Yesterday, my wife and I had the opportunity to visit the Catedral Metropolitana de Santiago (Metropolitan Cathedral) in the Plaza de Armas in Santiago, Chile. It is a beautiful cathedral that went under construction in 1748, and was completed by 1800. Like most cathedrals I’ve visited, it was impressive to say the least. The ornate and detailed beauty portrays a craftsmanship that is both skillful and thoughtful. It has been said that great cathedrals were built so as to proclaim the glory of God; meant to point to something greater and to leave those who enter its doors humbled at the bigness of God and the smallness of man. In medieval times, grand cathedrals that seemingly reached to the heavens and dwarfed even royal castles, spoke of the dominant role of religion. Although religion was prominent, it seemed that the manifest presence of God wasn’t. During what is often called “The Dark Ages,” a common language Bible was suppressed, yet as in every period of history, God’s truth and those who proclaimed it continued in their faithful witness of Christ and the hope of the gospel. God’s presence was still active and moving in the lives of those who faithfully sought after God, men like John Wycliffe, Martin Luther, and William Tyndale. There is much more I could say about this time in history, but maybe for another day and another entry.
As I stood in the midst of Catedral Metropolitana de Santiago, appreciating the grandeur and beauty, God brought to mind a couple of passages of Scripture: “Thus says the LORD, ‘Heaven is my throne, and the earth is My footstool; what is the house that you would build for Me, and what is the place of My rest? All these things My hand has made, and so all these things came to be, declares the LORD. But this is the one to whom I will look: he who is humble and contrite in spirit and trembles at My word.’” Isaiah 66:1-2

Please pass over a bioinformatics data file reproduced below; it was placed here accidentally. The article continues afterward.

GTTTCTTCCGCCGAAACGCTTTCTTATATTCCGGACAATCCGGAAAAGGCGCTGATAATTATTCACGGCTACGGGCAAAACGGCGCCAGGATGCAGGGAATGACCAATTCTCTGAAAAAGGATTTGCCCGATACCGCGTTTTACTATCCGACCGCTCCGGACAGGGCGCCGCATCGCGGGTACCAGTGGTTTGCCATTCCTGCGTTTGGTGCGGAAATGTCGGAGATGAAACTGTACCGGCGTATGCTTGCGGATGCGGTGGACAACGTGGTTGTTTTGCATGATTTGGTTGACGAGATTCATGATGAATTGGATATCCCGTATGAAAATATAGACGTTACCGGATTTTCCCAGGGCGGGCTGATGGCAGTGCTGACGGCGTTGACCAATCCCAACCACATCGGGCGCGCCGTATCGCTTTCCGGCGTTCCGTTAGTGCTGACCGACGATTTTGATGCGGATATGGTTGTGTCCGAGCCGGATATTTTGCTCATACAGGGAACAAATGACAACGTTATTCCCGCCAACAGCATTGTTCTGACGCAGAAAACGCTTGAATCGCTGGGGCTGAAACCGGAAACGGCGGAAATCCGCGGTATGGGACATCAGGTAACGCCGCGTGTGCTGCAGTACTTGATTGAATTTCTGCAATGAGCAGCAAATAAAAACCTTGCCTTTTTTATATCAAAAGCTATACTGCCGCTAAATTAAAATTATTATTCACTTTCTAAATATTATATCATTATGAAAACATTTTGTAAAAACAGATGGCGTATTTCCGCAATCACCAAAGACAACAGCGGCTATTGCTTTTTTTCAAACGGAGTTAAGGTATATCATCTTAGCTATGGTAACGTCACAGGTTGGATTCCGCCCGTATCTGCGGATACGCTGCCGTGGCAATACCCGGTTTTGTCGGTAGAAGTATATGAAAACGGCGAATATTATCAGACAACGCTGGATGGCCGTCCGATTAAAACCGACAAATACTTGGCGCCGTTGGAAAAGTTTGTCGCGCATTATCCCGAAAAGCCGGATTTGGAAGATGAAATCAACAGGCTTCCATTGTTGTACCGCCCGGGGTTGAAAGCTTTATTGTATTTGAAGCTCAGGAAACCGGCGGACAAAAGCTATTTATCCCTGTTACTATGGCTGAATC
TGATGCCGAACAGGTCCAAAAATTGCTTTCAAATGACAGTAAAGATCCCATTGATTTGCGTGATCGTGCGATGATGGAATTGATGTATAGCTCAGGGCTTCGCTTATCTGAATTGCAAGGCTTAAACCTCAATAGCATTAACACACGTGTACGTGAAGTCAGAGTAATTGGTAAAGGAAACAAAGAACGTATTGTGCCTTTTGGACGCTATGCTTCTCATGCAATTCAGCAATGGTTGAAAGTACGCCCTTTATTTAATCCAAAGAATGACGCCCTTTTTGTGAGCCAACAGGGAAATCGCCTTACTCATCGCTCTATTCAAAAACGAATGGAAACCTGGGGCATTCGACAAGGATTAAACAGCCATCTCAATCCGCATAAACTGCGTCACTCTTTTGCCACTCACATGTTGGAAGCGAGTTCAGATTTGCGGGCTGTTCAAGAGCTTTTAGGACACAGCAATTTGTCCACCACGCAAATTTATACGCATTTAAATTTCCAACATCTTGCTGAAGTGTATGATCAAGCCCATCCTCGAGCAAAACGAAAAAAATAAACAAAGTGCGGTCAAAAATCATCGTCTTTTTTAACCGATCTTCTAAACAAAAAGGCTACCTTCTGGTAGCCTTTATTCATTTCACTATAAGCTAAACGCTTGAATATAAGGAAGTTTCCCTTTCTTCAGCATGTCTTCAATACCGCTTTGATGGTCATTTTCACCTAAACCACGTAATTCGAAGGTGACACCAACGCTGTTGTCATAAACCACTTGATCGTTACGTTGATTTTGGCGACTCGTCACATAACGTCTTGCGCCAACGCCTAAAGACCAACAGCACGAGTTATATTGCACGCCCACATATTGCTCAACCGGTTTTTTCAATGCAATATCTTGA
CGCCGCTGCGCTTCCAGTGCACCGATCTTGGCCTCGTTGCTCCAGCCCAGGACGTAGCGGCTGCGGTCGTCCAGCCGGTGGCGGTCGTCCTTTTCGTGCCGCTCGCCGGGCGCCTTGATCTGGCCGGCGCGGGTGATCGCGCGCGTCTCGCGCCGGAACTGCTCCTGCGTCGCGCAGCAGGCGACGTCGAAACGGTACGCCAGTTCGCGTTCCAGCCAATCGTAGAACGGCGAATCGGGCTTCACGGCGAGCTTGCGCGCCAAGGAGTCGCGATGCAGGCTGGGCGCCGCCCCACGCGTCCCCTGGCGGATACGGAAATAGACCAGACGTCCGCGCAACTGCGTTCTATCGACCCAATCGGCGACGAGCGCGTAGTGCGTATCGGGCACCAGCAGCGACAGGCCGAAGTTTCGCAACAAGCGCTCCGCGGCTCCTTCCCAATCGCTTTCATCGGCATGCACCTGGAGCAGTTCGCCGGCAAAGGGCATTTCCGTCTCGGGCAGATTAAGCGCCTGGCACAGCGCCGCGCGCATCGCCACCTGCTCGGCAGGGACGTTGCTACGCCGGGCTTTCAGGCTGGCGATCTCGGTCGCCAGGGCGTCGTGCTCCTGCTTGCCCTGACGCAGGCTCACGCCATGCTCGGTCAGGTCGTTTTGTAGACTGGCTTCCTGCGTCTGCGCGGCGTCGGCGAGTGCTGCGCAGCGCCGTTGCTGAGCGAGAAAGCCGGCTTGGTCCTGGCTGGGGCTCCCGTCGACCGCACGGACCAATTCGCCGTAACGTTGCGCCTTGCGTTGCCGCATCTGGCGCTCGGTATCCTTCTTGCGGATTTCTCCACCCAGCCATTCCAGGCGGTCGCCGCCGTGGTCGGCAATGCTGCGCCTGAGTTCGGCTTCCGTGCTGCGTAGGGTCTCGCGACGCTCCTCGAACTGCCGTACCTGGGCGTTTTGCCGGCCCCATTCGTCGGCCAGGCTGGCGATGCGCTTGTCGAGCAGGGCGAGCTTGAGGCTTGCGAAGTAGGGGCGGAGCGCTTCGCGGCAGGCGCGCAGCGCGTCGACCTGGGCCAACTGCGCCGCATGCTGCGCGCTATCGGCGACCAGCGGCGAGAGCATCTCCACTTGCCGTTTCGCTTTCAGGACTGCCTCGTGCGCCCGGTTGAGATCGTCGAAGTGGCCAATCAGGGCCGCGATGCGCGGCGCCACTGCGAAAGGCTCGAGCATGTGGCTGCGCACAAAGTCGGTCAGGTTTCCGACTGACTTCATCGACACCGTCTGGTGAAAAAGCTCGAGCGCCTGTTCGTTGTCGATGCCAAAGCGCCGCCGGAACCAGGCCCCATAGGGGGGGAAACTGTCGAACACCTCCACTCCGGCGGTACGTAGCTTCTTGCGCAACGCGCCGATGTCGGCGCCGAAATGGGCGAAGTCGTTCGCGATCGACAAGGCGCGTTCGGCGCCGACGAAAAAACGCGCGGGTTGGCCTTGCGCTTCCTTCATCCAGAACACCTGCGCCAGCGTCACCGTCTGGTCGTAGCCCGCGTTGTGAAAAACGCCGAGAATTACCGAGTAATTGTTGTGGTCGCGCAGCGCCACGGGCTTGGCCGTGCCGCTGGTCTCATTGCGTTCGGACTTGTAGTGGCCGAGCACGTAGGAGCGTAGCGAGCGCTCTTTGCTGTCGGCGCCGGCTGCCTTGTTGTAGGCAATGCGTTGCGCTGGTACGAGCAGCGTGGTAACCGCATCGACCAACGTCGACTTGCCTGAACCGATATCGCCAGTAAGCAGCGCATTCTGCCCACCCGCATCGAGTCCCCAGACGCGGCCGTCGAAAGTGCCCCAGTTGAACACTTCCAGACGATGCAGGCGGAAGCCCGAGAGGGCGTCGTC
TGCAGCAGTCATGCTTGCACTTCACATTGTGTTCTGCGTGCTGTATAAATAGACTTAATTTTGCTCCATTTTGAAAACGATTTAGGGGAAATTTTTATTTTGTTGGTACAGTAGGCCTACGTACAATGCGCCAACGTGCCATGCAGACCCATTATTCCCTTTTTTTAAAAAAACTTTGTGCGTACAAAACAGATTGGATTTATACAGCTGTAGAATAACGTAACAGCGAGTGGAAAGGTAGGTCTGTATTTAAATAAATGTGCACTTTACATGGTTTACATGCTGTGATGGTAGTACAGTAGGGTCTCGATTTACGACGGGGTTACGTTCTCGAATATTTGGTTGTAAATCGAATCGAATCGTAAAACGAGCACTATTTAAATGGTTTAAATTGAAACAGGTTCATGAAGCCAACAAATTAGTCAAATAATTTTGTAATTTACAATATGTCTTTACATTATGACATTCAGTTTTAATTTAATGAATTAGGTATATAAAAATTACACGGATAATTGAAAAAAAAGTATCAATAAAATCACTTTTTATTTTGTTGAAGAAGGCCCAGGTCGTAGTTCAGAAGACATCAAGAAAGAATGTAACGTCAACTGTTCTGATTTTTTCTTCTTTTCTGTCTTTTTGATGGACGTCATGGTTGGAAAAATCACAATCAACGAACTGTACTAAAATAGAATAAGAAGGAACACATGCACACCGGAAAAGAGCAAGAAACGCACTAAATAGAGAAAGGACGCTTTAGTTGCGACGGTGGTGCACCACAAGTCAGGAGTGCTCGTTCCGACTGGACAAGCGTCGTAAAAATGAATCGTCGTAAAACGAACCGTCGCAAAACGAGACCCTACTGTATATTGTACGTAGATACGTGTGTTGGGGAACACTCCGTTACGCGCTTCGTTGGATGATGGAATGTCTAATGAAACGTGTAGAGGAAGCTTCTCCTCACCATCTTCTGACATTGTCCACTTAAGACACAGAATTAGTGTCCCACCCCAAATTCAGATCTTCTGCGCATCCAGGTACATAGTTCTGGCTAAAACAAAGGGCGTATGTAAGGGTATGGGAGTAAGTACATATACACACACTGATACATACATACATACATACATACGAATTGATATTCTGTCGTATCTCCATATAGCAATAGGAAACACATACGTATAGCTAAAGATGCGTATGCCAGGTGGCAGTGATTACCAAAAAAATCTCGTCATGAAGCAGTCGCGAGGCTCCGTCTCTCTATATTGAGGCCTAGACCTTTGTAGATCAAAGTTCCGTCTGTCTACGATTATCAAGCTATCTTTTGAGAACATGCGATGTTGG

“The God who made the world and everything in it, being Lord of heaven and earth, does not live in temples made by man . . .” Acts 17:24
This cathedral, as inspiring and beautiful as it was, was just a building. Looking around at the tourists who were more often looking through the screen of their camera phone than they were with their eyes (I at times being one of them), I saw others who were there to pray to the saints; statues that, to many, seemed to offer hope and life. Sadly, the truth is they do not. There is only one, Jesus Christ, who offers hope, and life, and the forgiveness of sin so that we might truly be saved, and He does not live in temples made by man.
A building with no life inside is just an empty shell. It is just as true for churches in America, or anywhere else for that matter, as it is for the Catedral Metropolitana de Santiago. And, truthfully, a person’s life is no different. What matters more than beautiful edifices and ornate decor of cathedrals or even the lives of those who pursue and hide behind the edifice and decor of all that our culture exalts, yet is empty, is the wonder, and mystery, and beauty of God’s glorious presence in the temple of we who are created in and bear the image of God.
What a humbling thought that cathedrals, churches, and temples don’t even measure up to footstool status. The God who created all things makes heaven His throne, and the earth is just the place He rests His feet. Yet this same God, who is unequal and unrivaled, because of His unfathomable love for us and His overwhelming grace towards us, came to us so that we might be saved and enter into a relationship with God. And if that were not enough, He has placed within us the fullness of His presence by His Spirit so that we might display the glory of Christ.
Cathedrals are beautiful and church buildings are important, but the majesty and presence of the exalted King Jesus resides in all who have placed their faith in Him. May our lives proclaim the glory of God. May the ancient truths of God’s word be reflected in our daily lives. And may the world will be in awe of the Christ who dwells in us.